Consumer Reports have been playing with the iPhone 4, and the judgement is clear: while the fourth-gen Apple handset scores high enough to sit at the top of their smartphone tree, it loses out on a coveted "Recommended" rating because of the antenna issue. The independent testers also cast doubt on Apple's open-letter to iPhone 4 owners, in which they blame incorrect signal meter calibration, and say that "AT&T's network might not be the primary suspect" for the smartphone's patchy performance.
"We reached this conclusion after testing all three of our iPhone 4s (purchased at three separate retailers in the New York area) in the controlled environment of CU's radio frequency (RF) isolation chamber. In this room, which is impervious to outside radio signals, our test engineers connected the phones to our base-station emulator, a device that simulates carrier cell towers. We also tested several other AT&T phones the same way, including the iPhone 3G S and the Palm Pre. None of those phones had the signal-loss problems of the iPhone 4." Consumer Reports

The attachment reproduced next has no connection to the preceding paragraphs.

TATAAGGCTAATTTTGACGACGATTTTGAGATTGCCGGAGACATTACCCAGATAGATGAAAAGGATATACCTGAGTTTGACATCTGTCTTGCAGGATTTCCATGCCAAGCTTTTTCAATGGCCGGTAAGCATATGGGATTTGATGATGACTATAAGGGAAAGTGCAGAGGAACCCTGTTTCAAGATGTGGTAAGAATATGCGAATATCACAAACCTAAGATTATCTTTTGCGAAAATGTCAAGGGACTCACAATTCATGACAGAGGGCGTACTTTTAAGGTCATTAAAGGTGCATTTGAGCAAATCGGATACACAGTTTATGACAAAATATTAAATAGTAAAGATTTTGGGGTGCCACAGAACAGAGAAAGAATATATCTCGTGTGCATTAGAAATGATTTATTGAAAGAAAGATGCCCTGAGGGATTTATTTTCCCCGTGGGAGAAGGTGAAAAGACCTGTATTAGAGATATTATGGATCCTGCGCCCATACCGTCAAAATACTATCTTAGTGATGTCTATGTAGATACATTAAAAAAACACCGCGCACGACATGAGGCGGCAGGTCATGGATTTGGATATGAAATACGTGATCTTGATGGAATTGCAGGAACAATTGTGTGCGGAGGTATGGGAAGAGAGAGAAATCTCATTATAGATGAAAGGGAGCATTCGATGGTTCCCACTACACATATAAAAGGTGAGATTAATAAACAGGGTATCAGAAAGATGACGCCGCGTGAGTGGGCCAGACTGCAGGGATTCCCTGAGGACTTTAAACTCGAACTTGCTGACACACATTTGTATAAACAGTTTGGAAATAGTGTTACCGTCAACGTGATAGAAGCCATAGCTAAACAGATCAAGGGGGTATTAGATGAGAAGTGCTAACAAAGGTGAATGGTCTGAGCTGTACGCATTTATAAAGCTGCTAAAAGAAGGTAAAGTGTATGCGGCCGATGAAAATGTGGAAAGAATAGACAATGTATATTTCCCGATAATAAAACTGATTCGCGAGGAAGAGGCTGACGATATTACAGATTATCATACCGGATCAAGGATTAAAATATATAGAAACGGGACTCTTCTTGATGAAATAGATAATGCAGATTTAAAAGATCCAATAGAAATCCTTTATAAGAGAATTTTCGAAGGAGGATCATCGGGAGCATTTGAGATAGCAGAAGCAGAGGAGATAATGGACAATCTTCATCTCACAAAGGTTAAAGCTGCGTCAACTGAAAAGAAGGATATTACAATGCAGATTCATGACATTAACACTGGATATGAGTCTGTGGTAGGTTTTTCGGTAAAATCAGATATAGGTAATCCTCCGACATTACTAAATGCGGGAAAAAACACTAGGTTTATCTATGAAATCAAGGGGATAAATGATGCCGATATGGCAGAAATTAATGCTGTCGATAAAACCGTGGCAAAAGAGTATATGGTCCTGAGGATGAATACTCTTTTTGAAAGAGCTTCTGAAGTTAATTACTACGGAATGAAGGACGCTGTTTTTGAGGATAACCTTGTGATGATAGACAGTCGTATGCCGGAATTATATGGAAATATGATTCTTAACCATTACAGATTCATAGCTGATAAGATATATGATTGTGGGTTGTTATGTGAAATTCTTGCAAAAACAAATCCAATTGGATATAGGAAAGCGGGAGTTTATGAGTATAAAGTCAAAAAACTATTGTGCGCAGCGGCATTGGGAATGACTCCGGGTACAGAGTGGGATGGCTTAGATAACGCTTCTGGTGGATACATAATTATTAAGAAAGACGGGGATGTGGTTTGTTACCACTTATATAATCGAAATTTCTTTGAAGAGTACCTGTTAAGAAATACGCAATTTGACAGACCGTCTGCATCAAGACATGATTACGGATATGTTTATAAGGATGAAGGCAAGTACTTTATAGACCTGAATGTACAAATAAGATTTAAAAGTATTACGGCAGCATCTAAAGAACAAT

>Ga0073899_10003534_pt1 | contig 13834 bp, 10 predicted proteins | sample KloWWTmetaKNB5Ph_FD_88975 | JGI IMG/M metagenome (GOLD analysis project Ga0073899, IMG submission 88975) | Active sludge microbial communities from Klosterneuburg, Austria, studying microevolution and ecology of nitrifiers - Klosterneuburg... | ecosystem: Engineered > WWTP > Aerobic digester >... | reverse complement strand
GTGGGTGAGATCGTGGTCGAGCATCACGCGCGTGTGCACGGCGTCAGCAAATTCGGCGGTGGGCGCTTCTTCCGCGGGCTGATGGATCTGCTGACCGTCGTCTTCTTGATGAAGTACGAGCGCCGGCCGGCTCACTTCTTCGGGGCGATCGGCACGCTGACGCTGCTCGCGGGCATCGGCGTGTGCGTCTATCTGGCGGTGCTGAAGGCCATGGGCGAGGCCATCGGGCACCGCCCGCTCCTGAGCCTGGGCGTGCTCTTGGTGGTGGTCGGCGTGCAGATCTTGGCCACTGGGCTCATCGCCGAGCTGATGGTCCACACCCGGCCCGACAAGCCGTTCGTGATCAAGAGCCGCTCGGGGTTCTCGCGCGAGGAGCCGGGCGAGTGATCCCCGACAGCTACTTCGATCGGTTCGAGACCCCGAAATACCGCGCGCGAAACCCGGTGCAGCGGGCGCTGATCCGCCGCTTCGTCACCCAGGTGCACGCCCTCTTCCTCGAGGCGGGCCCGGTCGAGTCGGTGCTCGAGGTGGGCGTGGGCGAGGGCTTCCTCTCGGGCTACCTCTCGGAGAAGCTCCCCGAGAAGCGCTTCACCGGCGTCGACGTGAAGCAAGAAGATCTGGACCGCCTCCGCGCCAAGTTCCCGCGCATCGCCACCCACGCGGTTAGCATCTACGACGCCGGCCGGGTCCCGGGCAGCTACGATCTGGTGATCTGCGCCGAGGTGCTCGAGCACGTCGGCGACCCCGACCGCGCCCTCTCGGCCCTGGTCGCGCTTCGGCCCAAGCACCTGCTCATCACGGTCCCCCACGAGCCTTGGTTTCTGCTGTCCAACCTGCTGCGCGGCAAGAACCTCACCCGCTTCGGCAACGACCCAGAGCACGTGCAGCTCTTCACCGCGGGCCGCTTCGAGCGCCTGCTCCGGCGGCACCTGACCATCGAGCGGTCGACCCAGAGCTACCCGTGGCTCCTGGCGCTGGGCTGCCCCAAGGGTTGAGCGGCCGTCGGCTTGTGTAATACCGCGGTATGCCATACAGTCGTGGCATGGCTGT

Like others have discovered, Consumer Reports found that applying a strip of masking tape to the bridge between the two antenna can remedy signal problems, but they're not pleased with DIY fixes. "Apple needs to come up with a permanent—and free—fix for the antenna problem before we can recommend the iPhone 4" they conclude.
Ironically, they go on to recommend the iPhone 3GS as the phone to buy if users want an iPhone, something we can't see Apple being especially pleased with. The company's PR engine is likely to swing into action soon; Consumer Reports is such a trusted source for mainstream consumers, after all.